Tiny meteorite may have caused coolant leak from Soyuz capsule

Russian and NASA engineers were assessing a coolant leak from a Soyuz crew capsule docked to the International Space Station (ISS) on Thursday that may have been caused by a micrometeor strike.

The coolant leak forced the last-minute cancellation of a spacewalk by two Russian cosmonauts on Wednesday and could potentially impact a flight back to Earth by three crew members.

Russian space company Roscosmos and the US space agency said the leak on the Soyuz MS-22 spacecraft posed no danger to astronauts and cosmonauts aboard the ISS.

“Crew members aboard the space station are safe and in no danger during the escape,” NASA said.

He said ground crews were assessing “fluid and potential impacts to the integrity of the Soyuz spacecraft.”

“NASA and Roscosmos will continue to work together to determine the next course of action following the ongoing analysis,” NASA said.

TASS news agency quoted Sergei Krikalev, a former cosmonaut who heads the crewed spaceflight program for Roscosmos, as saying the leak may have been caused by a micrometeorite hitting Soyuz MS-22.

“The cause of the leak may be a micrometeorite entering the radiator,” Krikalev was quoted by TASS as saying. “Possible consequences are changes in the temperature regime.”

“No other changes in the telemetry parameters of the Soyuz spacecraft or station (ISS) on the Russian or American segments were detected,” Krikalev said.

The Soyuz MS-22 carried Russian cosmonauts Sergei Prokopyev and Dmitry Petelin and NASA astronaut Frank Rubio to the ISS in September.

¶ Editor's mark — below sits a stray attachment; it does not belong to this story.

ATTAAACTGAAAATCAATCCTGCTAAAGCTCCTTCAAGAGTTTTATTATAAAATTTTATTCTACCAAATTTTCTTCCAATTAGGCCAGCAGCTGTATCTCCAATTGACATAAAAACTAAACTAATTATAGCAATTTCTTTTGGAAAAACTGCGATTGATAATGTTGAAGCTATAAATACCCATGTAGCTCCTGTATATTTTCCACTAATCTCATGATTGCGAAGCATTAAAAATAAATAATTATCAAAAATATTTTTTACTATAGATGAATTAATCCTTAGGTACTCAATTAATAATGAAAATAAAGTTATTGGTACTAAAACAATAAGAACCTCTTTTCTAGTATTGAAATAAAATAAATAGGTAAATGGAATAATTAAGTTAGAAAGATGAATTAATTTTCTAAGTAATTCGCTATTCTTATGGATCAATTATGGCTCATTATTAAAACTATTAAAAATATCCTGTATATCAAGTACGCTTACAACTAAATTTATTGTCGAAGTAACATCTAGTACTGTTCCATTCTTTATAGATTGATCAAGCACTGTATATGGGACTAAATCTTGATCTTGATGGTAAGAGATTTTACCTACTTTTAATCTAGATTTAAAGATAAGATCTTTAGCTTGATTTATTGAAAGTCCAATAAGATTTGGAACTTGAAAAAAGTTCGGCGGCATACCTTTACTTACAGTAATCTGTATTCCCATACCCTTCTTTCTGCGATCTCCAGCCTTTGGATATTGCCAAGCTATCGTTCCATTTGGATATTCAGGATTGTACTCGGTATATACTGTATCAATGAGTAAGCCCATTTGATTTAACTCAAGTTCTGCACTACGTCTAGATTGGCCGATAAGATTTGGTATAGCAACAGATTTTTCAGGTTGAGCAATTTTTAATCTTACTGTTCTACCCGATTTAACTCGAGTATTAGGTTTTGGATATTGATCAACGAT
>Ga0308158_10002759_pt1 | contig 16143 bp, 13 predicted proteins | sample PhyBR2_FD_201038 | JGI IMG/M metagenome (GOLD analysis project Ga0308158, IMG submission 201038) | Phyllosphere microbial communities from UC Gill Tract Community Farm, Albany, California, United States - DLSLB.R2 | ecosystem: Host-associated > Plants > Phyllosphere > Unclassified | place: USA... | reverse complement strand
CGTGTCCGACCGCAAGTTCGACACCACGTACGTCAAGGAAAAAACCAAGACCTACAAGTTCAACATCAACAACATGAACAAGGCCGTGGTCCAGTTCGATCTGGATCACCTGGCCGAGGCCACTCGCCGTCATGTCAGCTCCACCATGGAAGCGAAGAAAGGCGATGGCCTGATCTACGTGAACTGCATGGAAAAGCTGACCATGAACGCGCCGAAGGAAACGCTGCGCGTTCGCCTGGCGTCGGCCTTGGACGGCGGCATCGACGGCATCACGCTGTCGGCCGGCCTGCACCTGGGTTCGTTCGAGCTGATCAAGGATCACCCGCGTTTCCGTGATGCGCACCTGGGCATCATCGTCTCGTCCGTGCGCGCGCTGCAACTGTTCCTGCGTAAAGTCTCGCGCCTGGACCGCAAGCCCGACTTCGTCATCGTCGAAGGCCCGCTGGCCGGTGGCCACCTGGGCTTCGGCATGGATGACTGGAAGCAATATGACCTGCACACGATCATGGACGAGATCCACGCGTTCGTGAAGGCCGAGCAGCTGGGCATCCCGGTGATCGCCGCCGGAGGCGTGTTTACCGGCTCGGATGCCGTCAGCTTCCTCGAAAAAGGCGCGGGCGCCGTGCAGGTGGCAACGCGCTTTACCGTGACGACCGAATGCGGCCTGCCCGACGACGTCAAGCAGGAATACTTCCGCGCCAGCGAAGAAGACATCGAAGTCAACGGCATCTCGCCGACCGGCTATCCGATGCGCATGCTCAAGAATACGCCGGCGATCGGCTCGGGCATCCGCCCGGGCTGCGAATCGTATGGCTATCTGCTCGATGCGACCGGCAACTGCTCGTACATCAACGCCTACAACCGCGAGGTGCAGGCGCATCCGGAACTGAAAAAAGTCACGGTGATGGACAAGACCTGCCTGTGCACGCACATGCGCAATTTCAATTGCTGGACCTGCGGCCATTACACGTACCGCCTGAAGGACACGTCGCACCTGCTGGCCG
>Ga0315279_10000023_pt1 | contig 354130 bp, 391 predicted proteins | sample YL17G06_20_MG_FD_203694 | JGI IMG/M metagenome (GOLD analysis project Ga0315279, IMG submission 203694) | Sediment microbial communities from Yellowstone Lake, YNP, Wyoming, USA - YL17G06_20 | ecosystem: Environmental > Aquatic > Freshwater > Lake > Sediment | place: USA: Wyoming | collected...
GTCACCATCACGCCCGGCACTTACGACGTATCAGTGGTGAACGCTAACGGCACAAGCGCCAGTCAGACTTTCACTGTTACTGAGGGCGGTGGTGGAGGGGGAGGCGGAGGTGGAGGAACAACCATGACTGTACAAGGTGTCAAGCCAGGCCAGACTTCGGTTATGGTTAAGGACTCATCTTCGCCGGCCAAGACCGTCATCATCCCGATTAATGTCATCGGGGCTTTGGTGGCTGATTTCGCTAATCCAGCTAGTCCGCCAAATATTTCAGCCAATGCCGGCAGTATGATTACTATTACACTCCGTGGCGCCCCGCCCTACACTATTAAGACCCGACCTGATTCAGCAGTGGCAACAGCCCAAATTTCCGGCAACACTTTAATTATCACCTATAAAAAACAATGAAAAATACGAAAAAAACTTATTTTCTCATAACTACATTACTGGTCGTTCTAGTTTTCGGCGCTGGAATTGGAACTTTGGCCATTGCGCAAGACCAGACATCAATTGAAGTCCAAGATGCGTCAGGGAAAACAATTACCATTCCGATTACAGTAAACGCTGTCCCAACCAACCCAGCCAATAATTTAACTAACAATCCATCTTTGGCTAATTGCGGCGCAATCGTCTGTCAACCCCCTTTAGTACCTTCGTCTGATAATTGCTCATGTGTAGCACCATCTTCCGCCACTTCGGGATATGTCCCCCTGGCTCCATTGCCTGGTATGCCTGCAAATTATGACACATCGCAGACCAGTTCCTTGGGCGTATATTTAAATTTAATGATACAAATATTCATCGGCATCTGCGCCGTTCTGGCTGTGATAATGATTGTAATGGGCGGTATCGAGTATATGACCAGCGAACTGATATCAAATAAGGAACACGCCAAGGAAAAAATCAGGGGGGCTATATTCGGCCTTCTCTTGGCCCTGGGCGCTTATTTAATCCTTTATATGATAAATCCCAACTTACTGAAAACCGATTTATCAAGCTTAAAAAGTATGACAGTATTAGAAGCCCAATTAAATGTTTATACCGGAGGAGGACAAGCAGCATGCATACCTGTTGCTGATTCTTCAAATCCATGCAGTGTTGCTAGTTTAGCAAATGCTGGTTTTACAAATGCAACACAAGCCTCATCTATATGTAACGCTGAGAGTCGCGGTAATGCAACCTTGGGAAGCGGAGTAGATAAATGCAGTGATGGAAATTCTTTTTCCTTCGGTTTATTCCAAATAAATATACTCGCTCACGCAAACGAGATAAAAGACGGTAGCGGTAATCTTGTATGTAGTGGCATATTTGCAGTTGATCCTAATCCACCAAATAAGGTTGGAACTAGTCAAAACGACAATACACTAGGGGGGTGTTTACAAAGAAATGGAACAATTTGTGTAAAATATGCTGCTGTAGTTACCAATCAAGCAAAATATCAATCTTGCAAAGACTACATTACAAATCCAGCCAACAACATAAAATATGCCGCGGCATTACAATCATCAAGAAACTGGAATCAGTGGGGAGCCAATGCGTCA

It is planned to bring them back to Earth in March and another spacecraft should be sent to the ISS if the Soyuz MS-22 is not available.

Prokopyev and Petelin were planning a spacewalk on Wednesday when the leak was discovered.

“The crew reported that the ship’s diagnostic system warning device had triggered, indicating a pressure drop in the cooling system,” Roscosmos said. “At the moment, all systems of the ISS and the ship are functioning normally, the crew is safe.”

– White particles –

NASA said the leak happened “on the back” of the Soyuz MS-22, which is attached to the ISS.

Dramatic NASA television footage showed white snowflake-like particles emerging from the rear of the ship for hours.

There are currently four other astronauts and cosmonauts aboard the space station in addition to Rubio, Prokopyev and Petelin.

NASA astronauts Josh Cassada and Nicole Mann, Japanese astronaut Koichi Wakata and Russian cosmonaut Anna Kikina were flown to the ISS in October aboard a SpaceX spacecraft.

Space has been a rare avenue of cooperation between Moscow and Washington since the start of Moscow’s assault on Ukraine in February, and the ensuing Western sanctions against Russia that shredded ties between the two countries.

The ISS was launched in 1998 at a time of increased cooperation between the United States and Russia following their Space Race competition during the Cold War.


Leave a Reply

Your email address will not be published. Required fields are marked *